Doctor of Philosophy (PhD)


French Studies

Document Type



The history of colonial and racial oppression made hair stories and testimonials fundamental to understanding hair as a unifying element particular for women of African descent in the post-slavery era. Seen as such, their hair narrations provide the first-person perspective of their life experiences while at the same time inviting a critical investigation of colonial and racial oppression. Contemporary women writers develop these types of narrations into a special language of hair that helps them tell a story that is not apparent or straightforward. This literary device that uses hair to uncover deeper social and political issues is bound up in identity politics that I call hair narrative. In my dissertation, I will analyze the works of authors from France, the United States, Martinique, Guadeloupe, and Nigeria: George Sand’s Indiana(1832), Toni Morrison’s Beloved(1987), Fabienne Kanor’s D’eaux Douces(2004), Gisèle Pineau’s Fleur de Barbarie(2005), Chimamanda Ngozi Adichie’s Americanah(2013), and Rokhaya Diallo’s Afro!(2015). Very few critical works examine portrayals of hair in literature or analyze the meaning of hair representations in women’s writing. In fact, no work has considered interrogating the way the history of hair is reflected in women’s Anglophone and Francophone writing or the techniques women writers use to portray hair-related routines. This project will address this gap in the scholarship by investigating how and to what ends contemporary women writers use hair to tell an ancillary story of mother-daughter relationships, colonial oppression, displacement and diaspora, race and identity.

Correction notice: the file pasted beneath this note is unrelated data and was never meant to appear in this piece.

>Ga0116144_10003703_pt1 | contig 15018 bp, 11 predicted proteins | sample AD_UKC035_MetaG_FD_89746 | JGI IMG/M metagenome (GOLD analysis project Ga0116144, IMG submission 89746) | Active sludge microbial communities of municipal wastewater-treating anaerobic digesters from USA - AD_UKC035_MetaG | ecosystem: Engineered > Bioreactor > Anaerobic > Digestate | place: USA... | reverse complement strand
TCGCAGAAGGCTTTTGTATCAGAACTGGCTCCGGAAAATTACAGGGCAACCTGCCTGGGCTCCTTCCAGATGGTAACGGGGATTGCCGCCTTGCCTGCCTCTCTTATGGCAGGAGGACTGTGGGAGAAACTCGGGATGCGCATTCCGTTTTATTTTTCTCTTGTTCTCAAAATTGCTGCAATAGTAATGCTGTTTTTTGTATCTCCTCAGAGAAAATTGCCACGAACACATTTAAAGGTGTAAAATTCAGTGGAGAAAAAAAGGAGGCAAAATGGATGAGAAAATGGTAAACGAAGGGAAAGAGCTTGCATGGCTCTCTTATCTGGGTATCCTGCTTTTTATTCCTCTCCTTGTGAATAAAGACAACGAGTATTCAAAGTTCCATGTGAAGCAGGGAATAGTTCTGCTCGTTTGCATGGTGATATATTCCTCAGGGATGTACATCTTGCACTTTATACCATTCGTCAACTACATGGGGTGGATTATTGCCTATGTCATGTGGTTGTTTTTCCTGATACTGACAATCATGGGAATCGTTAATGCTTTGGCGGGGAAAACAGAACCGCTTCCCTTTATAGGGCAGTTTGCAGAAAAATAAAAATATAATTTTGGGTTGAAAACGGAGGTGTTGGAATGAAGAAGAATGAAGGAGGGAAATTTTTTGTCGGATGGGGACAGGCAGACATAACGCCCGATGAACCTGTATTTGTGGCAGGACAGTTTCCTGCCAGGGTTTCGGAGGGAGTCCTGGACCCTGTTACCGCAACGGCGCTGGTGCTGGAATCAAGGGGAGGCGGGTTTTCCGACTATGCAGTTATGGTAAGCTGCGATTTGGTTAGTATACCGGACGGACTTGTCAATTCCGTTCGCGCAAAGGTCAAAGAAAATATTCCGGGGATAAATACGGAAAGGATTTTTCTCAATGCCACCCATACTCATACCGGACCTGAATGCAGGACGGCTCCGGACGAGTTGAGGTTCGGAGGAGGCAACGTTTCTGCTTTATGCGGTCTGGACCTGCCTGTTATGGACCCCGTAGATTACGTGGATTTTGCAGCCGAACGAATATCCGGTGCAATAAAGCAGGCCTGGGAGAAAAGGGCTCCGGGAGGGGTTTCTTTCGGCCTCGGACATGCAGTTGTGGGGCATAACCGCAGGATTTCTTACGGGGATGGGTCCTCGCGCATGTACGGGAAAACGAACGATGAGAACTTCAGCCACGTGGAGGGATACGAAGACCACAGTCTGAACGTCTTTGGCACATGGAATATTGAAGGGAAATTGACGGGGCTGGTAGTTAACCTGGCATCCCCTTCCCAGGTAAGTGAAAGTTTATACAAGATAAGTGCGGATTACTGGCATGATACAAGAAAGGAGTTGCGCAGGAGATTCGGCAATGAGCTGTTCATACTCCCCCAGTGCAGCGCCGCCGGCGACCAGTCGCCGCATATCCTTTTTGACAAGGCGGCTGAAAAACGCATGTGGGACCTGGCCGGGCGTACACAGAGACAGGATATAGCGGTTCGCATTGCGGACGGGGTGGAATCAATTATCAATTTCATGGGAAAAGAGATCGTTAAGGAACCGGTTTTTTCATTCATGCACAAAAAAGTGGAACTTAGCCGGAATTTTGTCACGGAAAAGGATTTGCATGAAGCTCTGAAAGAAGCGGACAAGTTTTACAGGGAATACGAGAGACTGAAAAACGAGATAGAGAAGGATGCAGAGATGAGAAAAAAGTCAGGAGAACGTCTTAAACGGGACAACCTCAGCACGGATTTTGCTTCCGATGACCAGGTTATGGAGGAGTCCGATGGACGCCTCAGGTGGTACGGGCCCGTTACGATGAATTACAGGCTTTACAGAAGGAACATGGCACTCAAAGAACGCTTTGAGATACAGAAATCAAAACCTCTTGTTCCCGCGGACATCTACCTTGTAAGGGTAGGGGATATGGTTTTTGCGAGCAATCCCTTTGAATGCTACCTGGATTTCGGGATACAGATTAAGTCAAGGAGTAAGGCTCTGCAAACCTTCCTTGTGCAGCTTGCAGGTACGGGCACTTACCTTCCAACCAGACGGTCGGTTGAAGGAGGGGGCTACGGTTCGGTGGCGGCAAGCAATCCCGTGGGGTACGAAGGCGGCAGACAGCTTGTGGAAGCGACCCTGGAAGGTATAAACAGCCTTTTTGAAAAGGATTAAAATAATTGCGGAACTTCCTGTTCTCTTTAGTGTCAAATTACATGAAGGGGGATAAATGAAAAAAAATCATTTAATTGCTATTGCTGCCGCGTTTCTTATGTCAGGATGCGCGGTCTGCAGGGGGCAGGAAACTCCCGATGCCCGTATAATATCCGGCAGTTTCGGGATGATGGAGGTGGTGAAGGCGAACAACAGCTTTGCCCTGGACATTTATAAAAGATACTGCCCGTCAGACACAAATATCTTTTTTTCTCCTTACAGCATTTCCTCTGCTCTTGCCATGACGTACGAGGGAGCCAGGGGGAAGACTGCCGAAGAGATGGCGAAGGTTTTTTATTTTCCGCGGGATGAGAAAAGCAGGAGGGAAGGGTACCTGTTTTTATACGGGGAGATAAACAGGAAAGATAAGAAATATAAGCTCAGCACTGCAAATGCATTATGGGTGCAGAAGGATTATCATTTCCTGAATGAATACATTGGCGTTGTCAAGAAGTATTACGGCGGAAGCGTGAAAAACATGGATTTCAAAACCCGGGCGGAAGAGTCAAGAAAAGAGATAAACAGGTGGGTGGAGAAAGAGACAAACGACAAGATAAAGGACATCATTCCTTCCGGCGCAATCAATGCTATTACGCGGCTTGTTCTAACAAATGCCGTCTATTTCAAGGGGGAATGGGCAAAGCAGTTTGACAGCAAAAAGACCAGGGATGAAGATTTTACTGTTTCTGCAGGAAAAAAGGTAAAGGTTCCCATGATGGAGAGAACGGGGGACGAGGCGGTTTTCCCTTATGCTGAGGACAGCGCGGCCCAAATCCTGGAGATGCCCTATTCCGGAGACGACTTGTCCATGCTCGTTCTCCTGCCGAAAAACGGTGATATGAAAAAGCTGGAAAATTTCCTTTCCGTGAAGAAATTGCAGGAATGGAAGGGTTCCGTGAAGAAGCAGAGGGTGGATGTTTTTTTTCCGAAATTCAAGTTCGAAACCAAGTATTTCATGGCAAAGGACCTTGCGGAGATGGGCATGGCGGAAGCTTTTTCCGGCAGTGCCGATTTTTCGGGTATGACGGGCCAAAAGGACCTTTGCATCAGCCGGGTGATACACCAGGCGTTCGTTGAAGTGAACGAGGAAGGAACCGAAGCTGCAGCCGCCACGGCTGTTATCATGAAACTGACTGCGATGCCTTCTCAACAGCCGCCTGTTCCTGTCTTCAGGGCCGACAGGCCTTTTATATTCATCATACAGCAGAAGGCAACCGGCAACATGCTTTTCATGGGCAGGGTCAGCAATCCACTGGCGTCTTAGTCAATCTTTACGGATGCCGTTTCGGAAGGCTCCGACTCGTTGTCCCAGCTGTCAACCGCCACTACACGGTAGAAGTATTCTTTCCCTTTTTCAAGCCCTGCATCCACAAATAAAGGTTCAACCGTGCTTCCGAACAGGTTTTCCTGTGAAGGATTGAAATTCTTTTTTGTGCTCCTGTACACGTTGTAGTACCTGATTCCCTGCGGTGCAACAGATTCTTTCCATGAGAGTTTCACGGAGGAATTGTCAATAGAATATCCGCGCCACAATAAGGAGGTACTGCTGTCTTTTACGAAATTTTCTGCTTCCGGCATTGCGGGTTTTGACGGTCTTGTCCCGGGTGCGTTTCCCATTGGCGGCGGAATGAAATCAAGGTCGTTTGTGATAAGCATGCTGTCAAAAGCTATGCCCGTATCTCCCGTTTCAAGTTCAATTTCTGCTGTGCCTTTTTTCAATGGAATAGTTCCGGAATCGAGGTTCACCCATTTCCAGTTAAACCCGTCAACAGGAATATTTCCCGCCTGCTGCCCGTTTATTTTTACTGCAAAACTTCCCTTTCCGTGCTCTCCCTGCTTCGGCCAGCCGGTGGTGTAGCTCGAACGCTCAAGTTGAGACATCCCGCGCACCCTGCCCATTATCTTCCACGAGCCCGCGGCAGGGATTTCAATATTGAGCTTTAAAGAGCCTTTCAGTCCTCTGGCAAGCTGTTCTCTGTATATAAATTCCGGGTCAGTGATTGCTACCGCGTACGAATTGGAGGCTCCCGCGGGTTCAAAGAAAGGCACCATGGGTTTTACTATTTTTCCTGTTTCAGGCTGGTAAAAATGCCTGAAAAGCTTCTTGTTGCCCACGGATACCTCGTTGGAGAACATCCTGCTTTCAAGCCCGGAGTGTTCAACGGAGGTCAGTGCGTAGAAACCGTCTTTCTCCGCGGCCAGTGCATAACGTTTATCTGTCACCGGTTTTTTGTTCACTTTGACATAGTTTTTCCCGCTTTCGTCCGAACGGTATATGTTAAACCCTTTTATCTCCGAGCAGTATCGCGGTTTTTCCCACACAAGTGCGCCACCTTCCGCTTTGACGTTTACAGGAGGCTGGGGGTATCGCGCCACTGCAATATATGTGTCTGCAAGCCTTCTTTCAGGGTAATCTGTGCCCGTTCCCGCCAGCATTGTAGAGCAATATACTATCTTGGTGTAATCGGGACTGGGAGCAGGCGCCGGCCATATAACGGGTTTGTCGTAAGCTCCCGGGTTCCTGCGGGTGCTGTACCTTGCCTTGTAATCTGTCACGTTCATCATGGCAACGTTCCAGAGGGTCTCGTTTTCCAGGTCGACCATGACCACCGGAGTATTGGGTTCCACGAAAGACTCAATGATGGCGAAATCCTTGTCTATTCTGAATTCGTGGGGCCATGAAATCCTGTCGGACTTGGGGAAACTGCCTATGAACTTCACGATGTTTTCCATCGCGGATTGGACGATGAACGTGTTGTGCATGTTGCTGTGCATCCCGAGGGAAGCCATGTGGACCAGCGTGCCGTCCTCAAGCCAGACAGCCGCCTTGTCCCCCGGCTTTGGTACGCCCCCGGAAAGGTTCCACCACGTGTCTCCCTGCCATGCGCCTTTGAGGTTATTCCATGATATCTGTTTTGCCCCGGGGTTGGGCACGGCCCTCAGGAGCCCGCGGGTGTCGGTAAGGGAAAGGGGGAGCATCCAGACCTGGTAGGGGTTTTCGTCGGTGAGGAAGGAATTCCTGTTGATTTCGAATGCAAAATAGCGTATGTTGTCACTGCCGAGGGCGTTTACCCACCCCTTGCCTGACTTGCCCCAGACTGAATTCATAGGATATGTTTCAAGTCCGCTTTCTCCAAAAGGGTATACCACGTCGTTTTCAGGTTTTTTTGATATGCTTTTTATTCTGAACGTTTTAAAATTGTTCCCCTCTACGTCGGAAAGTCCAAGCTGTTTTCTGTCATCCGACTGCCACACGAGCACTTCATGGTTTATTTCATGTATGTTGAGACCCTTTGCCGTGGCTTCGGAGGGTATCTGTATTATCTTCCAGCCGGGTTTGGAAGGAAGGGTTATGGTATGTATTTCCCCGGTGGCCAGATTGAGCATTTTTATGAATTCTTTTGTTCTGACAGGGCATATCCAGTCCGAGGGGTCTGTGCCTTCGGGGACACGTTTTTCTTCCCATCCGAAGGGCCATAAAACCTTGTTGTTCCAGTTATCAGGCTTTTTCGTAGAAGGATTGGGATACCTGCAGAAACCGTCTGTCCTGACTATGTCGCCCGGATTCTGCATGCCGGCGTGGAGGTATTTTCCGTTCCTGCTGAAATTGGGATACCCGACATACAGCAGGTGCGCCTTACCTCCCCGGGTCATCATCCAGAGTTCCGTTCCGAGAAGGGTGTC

Committee Chair

Jensen, Katherine A.